While Kaufman suggests people cover their bodies with long shirts and pants, it may not be enough to combat the mega-mosquito’s aggression. It can bite through shirts and its bite will hurt much more than the normal mosquito species due to its size.
The Asian tiger mosquito, as well as the most common Aedes aegypti, breed in any standing water and are found in both suburban and urban areas. The mega-mosquito, in comparison, has only been observed near floodwater. Both species are most active at dawn and dusk and only the females will seek a blood meal to aid in reproduction, but the mega-mosquito are not known to transmit vector-borne diseases.
What I find most alarming about the mega-mosquito, or Gallinipper as they are called, is that common mosquito repellants may not be effective in fighting them. The bodies are so much larger than the species that normal repellants protect against that there isn’t enough of the active ingredients in it to kill the mega-mosquito. Professional mosquito control, as opposed to mosquito spray bought at the grocery store, should be effective in controlling the mega-mosquito population. The amount of active ingredients is higher and works differently than what is applied to the body. We at Mosquito Squad urge homeowners to seek an outdoor pest control company to protect their yard if they see mega-mosquitoes in the area.
Key West, the most southern tip of the continental U.S., is one step closer to experimenting with genetically modified mosquitoes to reduce the risk of dengue fever. And some residents and tourists don’t like it.
Dengue fever is a disease transmitted by the mosquito specie Aedes aegypti and is more common in tropical locations. Victims of the disease, also known as breakbone fever, display symptoms such as fever, headache, rashes and severe muscle and joint pain. It was thought to be eradicated in the Keys until 93 new cases emerged in 2009 and 2010 (source).
As a result of the influx of new dengue cases, mosquito control officials along with Oxitec, a British company, have filed a trial with the FDA to hopefully help with the problem. In the experiment, genetically modified male Aedes aegypti would be released in Key West to mate with females. The resulting eggs, however, would be unable to reach maturity due to a birth defect the male would pass on. They hope that after a few generations the mosquito specie would die off and eradicate the risk of dengue fever.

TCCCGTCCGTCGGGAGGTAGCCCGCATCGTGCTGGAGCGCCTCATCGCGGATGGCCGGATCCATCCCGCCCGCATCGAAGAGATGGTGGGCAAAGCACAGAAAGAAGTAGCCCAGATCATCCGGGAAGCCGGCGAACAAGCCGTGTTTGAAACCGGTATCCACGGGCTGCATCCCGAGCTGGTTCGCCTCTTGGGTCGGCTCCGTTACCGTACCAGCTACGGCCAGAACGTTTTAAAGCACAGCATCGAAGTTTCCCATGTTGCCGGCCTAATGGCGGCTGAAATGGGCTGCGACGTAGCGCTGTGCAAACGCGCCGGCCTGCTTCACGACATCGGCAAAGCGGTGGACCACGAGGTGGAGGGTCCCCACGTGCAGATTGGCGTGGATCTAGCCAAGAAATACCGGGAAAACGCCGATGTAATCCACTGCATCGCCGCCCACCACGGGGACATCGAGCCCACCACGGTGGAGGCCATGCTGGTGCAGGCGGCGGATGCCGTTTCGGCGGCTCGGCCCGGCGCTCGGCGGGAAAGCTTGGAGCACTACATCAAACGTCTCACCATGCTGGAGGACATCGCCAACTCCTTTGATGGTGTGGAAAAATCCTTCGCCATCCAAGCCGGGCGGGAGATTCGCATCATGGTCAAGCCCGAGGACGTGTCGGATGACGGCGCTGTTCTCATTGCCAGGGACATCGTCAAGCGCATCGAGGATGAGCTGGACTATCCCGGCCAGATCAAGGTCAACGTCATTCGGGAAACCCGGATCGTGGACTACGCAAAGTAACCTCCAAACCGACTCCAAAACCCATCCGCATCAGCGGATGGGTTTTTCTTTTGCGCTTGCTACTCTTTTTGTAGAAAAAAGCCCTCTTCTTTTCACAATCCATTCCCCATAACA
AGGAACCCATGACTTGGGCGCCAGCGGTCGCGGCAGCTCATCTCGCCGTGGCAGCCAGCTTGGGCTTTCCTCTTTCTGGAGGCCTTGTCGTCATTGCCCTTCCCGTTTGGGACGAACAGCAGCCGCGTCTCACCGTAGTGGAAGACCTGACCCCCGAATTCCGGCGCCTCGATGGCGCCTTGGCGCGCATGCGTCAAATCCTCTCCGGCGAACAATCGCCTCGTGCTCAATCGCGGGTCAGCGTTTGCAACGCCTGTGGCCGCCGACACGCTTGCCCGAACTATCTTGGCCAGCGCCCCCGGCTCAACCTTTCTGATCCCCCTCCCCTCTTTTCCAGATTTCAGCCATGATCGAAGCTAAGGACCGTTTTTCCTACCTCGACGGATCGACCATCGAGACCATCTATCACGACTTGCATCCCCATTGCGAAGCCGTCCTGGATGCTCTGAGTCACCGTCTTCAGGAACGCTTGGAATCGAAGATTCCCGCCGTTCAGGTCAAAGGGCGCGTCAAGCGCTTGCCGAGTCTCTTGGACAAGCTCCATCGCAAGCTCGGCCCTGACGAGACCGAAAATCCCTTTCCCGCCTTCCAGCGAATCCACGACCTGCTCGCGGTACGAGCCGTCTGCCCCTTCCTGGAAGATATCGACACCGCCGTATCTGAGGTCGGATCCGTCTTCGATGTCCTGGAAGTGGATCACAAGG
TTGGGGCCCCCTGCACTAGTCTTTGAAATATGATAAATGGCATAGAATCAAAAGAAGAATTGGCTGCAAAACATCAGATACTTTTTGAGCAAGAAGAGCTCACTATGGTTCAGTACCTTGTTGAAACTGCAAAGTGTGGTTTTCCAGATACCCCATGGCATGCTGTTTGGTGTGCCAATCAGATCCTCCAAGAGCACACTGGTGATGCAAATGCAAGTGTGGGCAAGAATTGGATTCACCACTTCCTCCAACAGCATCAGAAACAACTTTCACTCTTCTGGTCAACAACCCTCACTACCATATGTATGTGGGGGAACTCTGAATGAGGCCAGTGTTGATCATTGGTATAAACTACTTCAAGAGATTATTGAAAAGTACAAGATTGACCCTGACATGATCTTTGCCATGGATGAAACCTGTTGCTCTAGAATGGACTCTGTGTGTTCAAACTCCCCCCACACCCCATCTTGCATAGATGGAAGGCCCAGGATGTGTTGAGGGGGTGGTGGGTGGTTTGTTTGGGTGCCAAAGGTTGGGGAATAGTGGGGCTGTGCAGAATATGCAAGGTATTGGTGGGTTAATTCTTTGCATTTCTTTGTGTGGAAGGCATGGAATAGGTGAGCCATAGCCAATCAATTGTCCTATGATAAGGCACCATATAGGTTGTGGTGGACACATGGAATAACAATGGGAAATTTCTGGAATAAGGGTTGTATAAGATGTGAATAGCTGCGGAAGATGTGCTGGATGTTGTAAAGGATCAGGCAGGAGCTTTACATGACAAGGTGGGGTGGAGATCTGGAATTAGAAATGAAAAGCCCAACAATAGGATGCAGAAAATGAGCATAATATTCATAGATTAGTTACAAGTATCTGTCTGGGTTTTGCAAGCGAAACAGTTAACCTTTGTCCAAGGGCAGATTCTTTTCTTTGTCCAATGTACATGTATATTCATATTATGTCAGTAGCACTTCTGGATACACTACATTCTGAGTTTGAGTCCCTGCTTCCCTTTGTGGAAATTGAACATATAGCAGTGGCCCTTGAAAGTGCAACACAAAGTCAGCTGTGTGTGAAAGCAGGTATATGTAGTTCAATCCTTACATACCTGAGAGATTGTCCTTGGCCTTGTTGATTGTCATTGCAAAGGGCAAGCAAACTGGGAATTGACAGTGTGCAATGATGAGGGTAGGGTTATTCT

Aedes aegypti mosquitoes have not only caused illness in Key West, but they are also a huge cost. They are a strong mosquito specie that is harder to kill with pesticides. Instead, Key West inspectors go door-to-door getting rid of standing water where they are known to breed. This process is both time-consuming and expensive, costing the district $1 million a year. “’Unfortunately, control of Aedes aegypti is a never-ending job,’ said Larry Hriber, the mosquito control district’s research director.” Source.
Key West residents and tourists alike are against the use of genetically modified mosquitoes. They worry that there hasn’t been enough background research done and that the modified material may somehow be passed on to humans or the ecosystem. One local real estate agent, Mila de Mier, posted a petition on change.org to fight the test and has received more than 115,000 signatures. “We are dependent here on our tourists, and people from all over the country have been sending the message,” says de Mier (source).
It may be years before the FDA rules on the whether or not Key West will be able to deploy the mosquito control test. At Mosquito Squad, we use effective mosquito control solutions to protect our clients against the annoyance of mosquitoes and the dangerous diseases they may carry. If you have questions about how to protect your property, please contact your local Mosquito Squad office.